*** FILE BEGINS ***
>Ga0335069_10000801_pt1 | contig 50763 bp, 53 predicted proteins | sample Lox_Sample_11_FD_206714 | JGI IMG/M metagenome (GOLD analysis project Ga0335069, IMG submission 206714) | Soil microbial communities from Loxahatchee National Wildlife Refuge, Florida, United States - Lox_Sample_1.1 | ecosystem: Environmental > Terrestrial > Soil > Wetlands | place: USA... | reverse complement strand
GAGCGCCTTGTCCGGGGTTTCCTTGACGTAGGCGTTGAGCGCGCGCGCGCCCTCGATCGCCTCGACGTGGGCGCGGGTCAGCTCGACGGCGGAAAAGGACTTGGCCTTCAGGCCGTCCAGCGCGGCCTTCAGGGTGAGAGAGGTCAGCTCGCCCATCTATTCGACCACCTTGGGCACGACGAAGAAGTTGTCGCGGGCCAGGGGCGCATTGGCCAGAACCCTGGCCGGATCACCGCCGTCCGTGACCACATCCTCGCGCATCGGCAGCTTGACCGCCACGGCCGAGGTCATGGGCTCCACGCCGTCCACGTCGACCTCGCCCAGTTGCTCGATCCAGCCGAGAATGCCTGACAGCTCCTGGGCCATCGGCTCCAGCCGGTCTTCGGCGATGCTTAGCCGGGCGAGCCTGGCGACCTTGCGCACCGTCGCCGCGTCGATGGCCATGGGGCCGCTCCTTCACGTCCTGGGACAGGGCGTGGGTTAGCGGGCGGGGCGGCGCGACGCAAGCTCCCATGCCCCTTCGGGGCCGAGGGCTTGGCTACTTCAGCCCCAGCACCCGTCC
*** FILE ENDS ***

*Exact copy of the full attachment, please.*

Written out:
>Ga0335069_10000801_pt1 | contig 50763 bp, 53 predicted proteins | sample Lox_Sample_11_FD_206714 | JGI IMG/M metagenome (GOLD analysis project Ga0335069, IMG submission 206714) | Soil microbial communities from Loxahatchee National Wildlife Refuge, Florida, United States - Lox_Sample_1.1 | ecosystem: Environmental > Terrestrial > Soil > Wetlands | place: USA... | reverse complement strand
GAGCGCCTTGTCCGGGGTTTCCTTGACGTAGGCGTTGAGCGCGCGCGCGCCCTCGATCGCCTCGACGTGGGCGCGGGTCAGCTCGACGGCGGAAAAGGACTTGGCCTTCAGGCCGTCCAGCGCGGCCTTCAGGGTGAGAGAGGTCAGCTCGCCCATCTATTCGACCACCTTGGGCACGACGAAGAAGTTGTCGCGGGCCAGGGGCGCATTGGCCAGAACCCTGGCCGGATCACCGCCGTCCGTGACCACATCCTCGCGCATCGGCAGCTTGACCGCCACGGCCGAGGTCATGGGCTCCACGCCGTCCACGTCGACCTCGCCCAGTTGCTCGATCCAGCCGAGAATGCCTGACAGCTCCTGGGCCATCGGCTCCAGCCGGTCTTCGGCGATGCTTAGCCGGGCGAGCCTGGCGACCTTGCGCACCGTCGCCGCGTCGATGGCCATGGGGCCGCTCCTTCACGTCCTGGGACAGGGCGTGGGTTAGCGGGCGGGGCGGCGCGACGCAAGCTCCCATGCCCCTTCGGGGCCGAGGGCTTGGCTACTTCAGCCCCAGCACCCGTCC